This almost religious surrender contrasts with Anya’s (Gina Rodriguez) violent rejection of the Shimmer. After discovering video of the prior expedition, specifically Kane, cutting open one of their members to reveal intestines that writhe and slide like a giant worm, Thorensen clutches to denial. By the time they reach the house of the second bear attack, the whorls of her fingerprints whirl and shift. The discovery that Lena is Kane’s wife pushes her over the edge; she attacks and ties the other three to chairs for an interrogation. When the bear arrives, it kills her.

Thorensen is sober, a recovering drug addict. Of all the members of this expedition, she is the one most intimately familiar with an external force enacting physical and mental changes on her body. She is a fighter and survivor, and as a paramedic, she fights to maintain the functionality and integrity of the human body. Confronted with Sheppard’s death, she is the one most desperate to leave the Shimmer. She is also the only one to not experience a rebirth of some kind. The Shimmer seems to respond to desire. Where Radek found strength in being part of a group and surrendering to something larger than herself, Thorensen revels in her selfhood. She is loud and brash and singularly her. For Thorensen, incorporation into the Shimmer, rebirth, would have been a hell and counter to who she was. The juxtaposition of their reactions, submission versus retaliation, lend each other weight. Is the self sacred unto itself or through its release? Both answers feel valid, and tragic, in their own way.

Ventress (Jennifer Leigh) and Lena (Natalie Portman) have desires connected to the Shimmer itself. At the expense of all else and all others, Ventress wants to discover its nature. Lena wants to destroy it.

Ventress, having left the others after the second bear attack, is first to arrive at the lighthouse. Her pull towards self-destruction is marked by her loneliness – Sheppard notes she does not have any friends or family – and a terminal cancer diagnosis. When we see her again, it is in the role of prophetess. She sits in the dark cavern beneath the lighthouse, eyes covered and blinded to the world so that she can see the nature of what exists there. She is still humanoid, but has become inhuman, at least until Lena arrives. She regains her normal appearance, but speaks with a still inhuman understanding, declaring that what is in the lighthouse will divide everything into its smallest components. “Annihilation,” she invokes, before light streams from her mouth and she begins to unravel into a fluctuating mass of light and light particles.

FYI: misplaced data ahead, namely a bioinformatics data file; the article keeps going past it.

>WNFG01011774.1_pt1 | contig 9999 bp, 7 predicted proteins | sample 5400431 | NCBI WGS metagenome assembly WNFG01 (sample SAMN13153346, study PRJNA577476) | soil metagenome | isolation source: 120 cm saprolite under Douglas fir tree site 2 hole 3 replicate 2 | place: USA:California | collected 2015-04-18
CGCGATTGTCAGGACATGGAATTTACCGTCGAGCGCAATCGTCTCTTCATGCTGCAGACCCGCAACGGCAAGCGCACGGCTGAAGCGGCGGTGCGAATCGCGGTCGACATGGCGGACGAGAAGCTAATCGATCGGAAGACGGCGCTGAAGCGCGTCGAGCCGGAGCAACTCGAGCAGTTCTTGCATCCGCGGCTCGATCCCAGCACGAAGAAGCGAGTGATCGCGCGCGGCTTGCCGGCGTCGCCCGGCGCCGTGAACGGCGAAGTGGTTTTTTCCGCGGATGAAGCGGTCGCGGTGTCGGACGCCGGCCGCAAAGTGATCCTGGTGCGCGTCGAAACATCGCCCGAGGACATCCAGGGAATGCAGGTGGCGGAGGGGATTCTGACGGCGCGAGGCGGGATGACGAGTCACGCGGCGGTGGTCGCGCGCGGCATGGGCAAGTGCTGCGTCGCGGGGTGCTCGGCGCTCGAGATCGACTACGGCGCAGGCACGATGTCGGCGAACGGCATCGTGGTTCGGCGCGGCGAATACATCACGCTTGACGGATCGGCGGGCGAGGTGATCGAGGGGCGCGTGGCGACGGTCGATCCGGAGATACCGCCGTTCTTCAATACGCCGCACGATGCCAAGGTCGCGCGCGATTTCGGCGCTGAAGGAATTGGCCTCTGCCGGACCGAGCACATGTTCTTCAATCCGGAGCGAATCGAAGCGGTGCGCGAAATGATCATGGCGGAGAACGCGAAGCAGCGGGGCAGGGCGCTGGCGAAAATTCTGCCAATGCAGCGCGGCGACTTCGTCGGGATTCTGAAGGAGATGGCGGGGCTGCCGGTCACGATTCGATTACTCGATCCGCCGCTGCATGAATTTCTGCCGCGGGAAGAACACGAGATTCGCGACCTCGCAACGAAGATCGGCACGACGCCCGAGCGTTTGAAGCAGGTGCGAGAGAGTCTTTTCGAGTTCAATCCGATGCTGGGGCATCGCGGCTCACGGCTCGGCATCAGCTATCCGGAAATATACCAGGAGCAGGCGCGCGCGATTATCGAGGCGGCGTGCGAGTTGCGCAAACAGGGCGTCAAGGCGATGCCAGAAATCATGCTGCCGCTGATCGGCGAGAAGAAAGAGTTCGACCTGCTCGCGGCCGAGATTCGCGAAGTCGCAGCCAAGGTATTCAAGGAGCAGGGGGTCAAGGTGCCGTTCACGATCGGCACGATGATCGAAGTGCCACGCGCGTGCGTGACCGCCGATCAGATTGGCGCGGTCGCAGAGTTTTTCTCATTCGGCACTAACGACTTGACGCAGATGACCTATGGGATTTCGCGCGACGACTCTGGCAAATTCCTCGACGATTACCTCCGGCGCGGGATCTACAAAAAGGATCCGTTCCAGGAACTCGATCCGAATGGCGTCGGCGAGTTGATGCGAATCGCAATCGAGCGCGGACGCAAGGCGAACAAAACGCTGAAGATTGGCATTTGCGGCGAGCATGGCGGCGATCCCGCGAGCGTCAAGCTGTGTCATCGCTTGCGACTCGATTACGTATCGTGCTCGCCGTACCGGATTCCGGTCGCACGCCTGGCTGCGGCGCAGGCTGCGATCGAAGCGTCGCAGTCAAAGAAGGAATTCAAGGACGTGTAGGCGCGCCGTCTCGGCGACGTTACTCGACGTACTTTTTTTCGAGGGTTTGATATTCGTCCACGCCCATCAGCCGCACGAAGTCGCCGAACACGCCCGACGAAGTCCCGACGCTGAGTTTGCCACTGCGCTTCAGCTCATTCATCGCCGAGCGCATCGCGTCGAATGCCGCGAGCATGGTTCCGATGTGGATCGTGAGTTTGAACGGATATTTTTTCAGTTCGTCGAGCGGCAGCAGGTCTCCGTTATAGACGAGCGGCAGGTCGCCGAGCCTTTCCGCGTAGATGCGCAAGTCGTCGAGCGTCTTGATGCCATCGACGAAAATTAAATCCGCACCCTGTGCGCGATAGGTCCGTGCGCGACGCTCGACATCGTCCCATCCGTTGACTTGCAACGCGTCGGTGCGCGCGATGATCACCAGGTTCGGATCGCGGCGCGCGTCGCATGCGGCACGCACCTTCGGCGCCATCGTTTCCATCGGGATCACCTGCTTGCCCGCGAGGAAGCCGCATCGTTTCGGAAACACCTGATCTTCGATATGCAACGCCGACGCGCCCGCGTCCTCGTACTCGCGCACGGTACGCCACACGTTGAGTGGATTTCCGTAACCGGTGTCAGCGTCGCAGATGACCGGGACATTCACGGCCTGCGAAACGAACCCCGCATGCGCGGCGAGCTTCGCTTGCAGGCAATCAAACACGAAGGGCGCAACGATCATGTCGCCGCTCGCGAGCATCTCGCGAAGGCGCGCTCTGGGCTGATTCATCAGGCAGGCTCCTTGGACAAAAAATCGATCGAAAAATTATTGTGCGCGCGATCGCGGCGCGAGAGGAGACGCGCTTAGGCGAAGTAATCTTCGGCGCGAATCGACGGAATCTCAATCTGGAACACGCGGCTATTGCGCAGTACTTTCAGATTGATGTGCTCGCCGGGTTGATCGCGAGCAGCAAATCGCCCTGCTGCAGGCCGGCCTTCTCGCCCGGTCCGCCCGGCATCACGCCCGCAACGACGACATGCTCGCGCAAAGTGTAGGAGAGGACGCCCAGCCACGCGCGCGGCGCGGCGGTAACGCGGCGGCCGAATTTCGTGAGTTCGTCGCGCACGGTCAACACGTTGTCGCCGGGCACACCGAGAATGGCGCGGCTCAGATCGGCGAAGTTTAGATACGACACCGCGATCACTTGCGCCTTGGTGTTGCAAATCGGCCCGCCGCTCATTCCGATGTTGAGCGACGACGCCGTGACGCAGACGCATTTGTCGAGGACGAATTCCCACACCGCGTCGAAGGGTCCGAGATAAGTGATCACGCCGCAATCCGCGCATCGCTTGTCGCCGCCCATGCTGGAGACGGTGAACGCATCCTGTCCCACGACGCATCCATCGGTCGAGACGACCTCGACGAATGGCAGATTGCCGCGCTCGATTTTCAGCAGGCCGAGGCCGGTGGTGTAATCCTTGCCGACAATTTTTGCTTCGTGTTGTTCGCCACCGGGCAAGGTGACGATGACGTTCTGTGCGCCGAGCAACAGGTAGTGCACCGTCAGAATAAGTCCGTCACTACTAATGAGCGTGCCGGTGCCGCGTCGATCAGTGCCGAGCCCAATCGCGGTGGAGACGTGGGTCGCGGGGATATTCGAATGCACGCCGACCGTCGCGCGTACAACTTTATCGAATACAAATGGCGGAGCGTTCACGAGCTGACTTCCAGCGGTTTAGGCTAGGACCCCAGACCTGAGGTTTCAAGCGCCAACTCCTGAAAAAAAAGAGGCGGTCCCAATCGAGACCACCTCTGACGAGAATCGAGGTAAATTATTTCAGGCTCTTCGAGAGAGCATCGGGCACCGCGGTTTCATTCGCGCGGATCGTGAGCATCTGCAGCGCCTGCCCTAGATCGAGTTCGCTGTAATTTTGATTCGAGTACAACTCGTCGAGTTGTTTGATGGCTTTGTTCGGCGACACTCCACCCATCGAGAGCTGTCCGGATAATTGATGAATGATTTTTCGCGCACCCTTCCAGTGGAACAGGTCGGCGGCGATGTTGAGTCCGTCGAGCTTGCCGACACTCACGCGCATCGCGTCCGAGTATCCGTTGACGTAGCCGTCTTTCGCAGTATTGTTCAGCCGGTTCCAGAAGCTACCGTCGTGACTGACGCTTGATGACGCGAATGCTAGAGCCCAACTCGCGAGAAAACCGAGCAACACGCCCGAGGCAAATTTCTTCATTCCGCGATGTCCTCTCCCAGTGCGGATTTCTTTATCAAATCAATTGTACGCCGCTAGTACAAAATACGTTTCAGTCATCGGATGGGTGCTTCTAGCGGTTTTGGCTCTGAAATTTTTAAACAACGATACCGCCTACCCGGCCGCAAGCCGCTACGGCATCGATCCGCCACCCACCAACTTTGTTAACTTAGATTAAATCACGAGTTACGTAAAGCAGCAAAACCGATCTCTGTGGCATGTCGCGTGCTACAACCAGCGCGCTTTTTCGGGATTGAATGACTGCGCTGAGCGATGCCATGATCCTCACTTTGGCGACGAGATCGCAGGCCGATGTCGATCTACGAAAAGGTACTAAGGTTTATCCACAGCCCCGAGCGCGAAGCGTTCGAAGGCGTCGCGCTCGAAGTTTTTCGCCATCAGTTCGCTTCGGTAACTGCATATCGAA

She is reborn, first as light, and then as something new. Light congeals into a metallic being. Ventress is remade into the clearest form we have for whatever exists at the heart of the Shimmer, the only way for her to gain full understanding. It consumes her, like the cancer consuming her cells. The lack of connection that marked her previous existence replaced by perfect union. This being mimics Lena’s every move as she tries to leave the lighthouse. They circle each other. When they touch, it begins to take Lena’s form.

Lena cheated on Kane. That was the impulse that led to their self-destruction, that drew Kane into the Shimmer and Lena into her mission for redemption. In the lighthouse, a camcorder shows Kane, confused and lost, detonate a phosphorus grenade in his hand. He asks the person operating the camera to find Lena. When they walk into frame, they are revealed as Kane’s double.

Lena gives her own forming double a second grenade, and runs. As the being returns to its metallic form, it begins to burn, watching Lena leave but no longer mimicking her. Did its contact with Lena, and her desire to destroy the Shimmer, introduce a quirk for self-destruction? It walks around the circular base of the lighthouse, setting fire to the coral-like growth covering it. It stumbles and crawls into the cavern that is the heart of the Shimmer, igniting and destroying it. Outside, Lena watches everything around her begin to burn as the Shimmer dissolves.

Lena fought to revive an identity that no longer existed – who she was with Kane – and when confronted with annihilation of her individuality, through this strange reflection of herself, she destroys it. Nonetheless, she is indelibly changed. Back at the base, she reunites with Kane’s double, now healed. As they hug, their irises pulse with a strange light. She did not succumb to physical annihilation, but she is still something new. And even now, the two are reflections of each other: the clone who killed his original, and the original who killed her clone, tied together by something, perhaps, reborn in them.

Annihilation is a series of questions with shifting answers, about identity, purpose, destruction, and the permeable line dividing them. It is, in some ways, an affirmation of life: varied and confusing, constantly recreating itself, sometimes nightmarish but often beautiful.

 

Accolades: Annihilation is adapted from Jeff VanderMeer’s Southern Reach trilogy of novels, which I have unfortunately not yet read. The film was directed by Alex Garland.
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This entry was posted on March 25, 2018 by in Movie and tagged , , , , .